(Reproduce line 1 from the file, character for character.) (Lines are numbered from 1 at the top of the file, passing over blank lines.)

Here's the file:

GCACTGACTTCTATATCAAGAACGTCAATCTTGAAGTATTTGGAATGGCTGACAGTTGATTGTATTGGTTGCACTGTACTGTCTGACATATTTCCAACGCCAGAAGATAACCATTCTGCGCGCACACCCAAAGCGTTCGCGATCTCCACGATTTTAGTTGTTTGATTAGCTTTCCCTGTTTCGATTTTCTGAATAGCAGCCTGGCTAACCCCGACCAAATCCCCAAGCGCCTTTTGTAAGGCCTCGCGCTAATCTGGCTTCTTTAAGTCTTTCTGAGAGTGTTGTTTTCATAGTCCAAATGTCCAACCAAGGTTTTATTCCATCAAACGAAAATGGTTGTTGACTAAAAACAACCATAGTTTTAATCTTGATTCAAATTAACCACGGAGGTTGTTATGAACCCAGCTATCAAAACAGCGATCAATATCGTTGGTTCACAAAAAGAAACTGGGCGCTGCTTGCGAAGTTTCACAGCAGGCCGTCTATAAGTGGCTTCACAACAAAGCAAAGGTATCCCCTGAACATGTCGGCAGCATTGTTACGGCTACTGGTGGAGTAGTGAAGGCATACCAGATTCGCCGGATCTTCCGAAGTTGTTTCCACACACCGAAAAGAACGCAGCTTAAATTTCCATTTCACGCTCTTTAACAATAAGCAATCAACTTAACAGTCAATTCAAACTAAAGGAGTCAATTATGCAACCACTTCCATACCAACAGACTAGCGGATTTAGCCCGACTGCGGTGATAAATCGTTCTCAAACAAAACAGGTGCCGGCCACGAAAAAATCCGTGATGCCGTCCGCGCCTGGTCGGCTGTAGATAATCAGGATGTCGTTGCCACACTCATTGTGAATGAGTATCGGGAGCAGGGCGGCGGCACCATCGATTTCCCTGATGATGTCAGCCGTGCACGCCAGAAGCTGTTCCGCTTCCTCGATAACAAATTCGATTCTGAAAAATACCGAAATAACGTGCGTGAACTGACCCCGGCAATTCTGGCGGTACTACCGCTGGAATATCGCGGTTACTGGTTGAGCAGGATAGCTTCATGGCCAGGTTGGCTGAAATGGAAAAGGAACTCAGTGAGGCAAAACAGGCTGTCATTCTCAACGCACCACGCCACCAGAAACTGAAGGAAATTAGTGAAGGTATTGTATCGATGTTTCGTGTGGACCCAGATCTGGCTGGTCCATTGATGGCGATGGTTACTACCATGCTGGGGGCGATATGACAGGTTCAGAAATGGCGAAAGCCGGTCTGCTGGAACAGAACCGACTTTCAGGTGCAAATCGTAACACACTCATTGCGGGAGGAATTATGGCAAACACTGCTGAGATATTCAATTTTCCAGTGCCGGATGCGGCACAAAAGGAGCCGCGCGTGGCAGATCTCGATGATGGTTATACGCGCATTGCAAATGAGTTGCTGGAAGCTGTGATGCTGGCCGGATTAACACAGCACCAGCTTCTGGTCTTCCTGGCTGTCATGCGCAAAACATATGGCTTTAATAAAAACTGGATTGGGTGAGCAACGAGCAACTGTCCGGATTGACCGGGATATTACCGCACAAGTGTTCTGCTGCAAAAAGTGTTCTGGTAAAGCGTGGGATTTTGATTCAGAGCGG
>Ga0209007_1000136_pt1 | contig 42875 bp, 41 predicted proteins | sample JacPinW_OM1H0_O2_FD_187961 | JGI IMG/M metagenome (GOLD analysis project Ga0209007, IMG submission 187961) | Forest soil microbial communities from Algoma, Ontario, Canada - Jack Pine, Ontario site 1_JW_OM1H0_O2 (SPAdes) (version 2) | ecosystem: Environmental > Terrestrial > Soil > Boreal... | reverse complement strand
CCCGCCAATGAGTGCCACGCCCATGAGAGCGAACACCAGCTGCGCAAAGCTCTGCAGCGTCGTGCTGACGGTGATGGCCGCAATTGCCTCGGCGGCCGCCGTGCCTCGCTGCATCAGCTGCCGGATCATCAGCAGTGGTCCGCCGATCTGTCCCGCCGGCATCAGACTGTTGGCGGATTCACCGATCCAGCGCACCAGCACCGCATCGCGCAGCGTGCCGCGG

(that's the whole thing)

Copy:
GCACTGACTTCTATATCAAGAACGTCAATCTTGAAGTATTTGGAATGGCTGACAGTTGATTGTATTGGTTGCACTGTACTGTCTGACATATTTCCAACGCCAGAAGATAACCATTCTGCGCGCACACCCAAAGCGTTCGCGATCTCCACGATTTTAGTTGTTTGATTAGCTTTCCCTGTTTCGATTTTCTGAATAGCAGCCTGGCTAACCCCGACCAAATCCCCAAGCGCCTTTTGTAAGGCCTCGCGCTAATCTGGCTTCTTTAAGTCTTTCTGAGAGTGTTGTTTTCATAGTCCAAATGTCCAACCAAGGTTTTATTCCATCAAACGAAAATGGTTGTTGACTAAAAACAACCATAGTTTTAATCTTGATTCAAATTAACCACGGAGGTTGTTATGAACCCAGCTATCAAAACAGCGATCAATATCGTTGGTTCACAAAAAGAAACTGGGCGCTGCTTGCGAAGTTTCACAGCAGGCCGTCTATAAGTGGCTTCACAACAAAGCAAAGGTATCCCCTGAACATGTCGGCAGCATTGTTACGGCTACTGGTGGAGTAGTGAAGGCATACCAGATTCGCCGGATCTTCCGAAGTTGTTTCCACACACCGAAAAGAACGCAGCTTAAATTTCCATTTCACGCTCTTTAACAATAAGCAATCAACTTAACAGTCAATTCAAACTAAAGGAGTCAATTATGCAACCACTTCCATACCAACAGACTAGCGGATTTAGCCCGACTGCGGTGATAAATCGTTCTCAAACAAAACAGGTGCCGGCCACGAAAAAATCCGTGATGCCGTCCGCGCCTGGTCGGCTGTAGATAATCAGGATGTCGTTGCCACACTCATTGTGAATGAGTATCGGGAGCAGGGCGGCGGCACCATCGATTTCCCTGATGATGTCAGCCGTGCACGCCAGAAGCTGTTCCGCTTCCTCGATAACAAATTCGATTCTGAAAAATACCGAAATAACGTGCGTGAACTGACCCCGGCAATTCTGGCGGTACTACCGCTGGAATATCGCGGTTACTGGTTGAGCAGGATAGCTTCATGGCCAGGTTGGCTGAAATGGAAAAGGAACTCAGTGAGGCAAAACAGGCTGTCATTCTCAACGCACCACGCCACCAGAAACTGAAGGAAATTAGTGAAGGTATTGTATCGATGTTTCGTGTGGACCCAGATCTGGCTGGTCCATTGATGGCGATGGTTACTACCATGCTGGGGGCGATATGACAGGTTCAGAAATGGCGAAAGCCGGTCTGCTGGAACAGAACCGACTTTCAGGTGCAAATCGTAACACACTCATTGCGGGAGGAATTATGGCAAACACTGCTGAGATATTCAATTTTCCAGTGCCGGATGCGGCACAAAAGGAGCCGCGCGTGGCAGATCTCGATGATGGTTATACGCGCATTGCAAATGAGTTGCTGGAAGCTGTGATGCTGGCCGGATTAACACAGCACCAGCTTCTGGTCTTCCTGGCTGTCATGCGCAAAACATATGGCTTTAATAAAAACTGGATTGGGTGAGCAACGAGCAACTGTCCGGATTGACCGGGATATTACCGCACAAGTGTTCTGCTGCAAAAAGTGTTCTGGTAAAGCGTGGGATTTTGATTCAGAGCGG